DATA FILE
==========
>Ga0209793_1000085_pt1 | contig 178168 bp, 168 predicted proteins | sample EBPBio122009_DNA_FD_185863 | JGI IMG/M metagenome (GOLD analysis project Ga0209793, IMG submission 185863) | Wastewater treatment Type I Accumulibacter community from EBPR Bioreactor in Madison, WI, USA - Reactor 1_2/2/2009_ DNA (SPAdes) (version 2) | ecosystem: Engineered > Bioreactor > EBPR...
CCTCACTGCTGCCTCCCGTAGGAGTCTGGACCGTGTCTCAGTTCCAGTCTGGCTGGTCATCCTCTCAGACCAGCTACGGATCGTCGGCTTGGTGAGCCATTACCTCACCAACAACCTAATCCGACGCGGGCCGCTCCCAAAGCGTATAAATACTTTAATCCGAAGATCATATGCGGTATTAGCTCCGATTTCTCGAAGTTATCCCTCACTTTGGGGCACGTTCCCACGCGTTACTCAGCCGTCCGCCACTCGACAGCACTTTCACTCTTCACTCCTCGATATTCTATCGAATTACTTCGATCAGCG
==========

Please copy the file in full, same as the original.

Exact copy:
>Ga0209793_1000085_pt1 | contig 178168 bp, 168 predicted proteins | sample EBPBio122009_DNA_FD_185863 | JGI IMG/M metagenome (GOLD analysis project Ga0209793, IMG submission 185863) | Wastewater treatment Type I Accumulibacter community from EBPR Bioreactor in Madison, WI, USA - Reactor 1_2/2/2009_ DNA (SPAdes) (version 2) | ecosystem: Engineered > Bioreactor > EBPR...
CCTCACTGCTGCCTCCCGTAGGAGTCTGGACCGTGTCTCAGTTCCAGTCTGGCTGGTCATCCTCTCAGACCAGCTACGGATCGTCGGCTTGGTGAGCCATTACCTCACCAACAACCTAATCCGACGCGGGCCGCTCCCAAAGCGTATAAATACTTTAATCCGAAGATCATATGCGGTATTAGCTCCGATTTCTCGAAGTTATCCCTCACTTTGGGGCACGTTCCCACGCGTTACTCAGCCGTCCGCCACTCGACAGCACTTTCACTCTTCACTCCTCGATATTCTATCGAATTACTTCGATCAGCG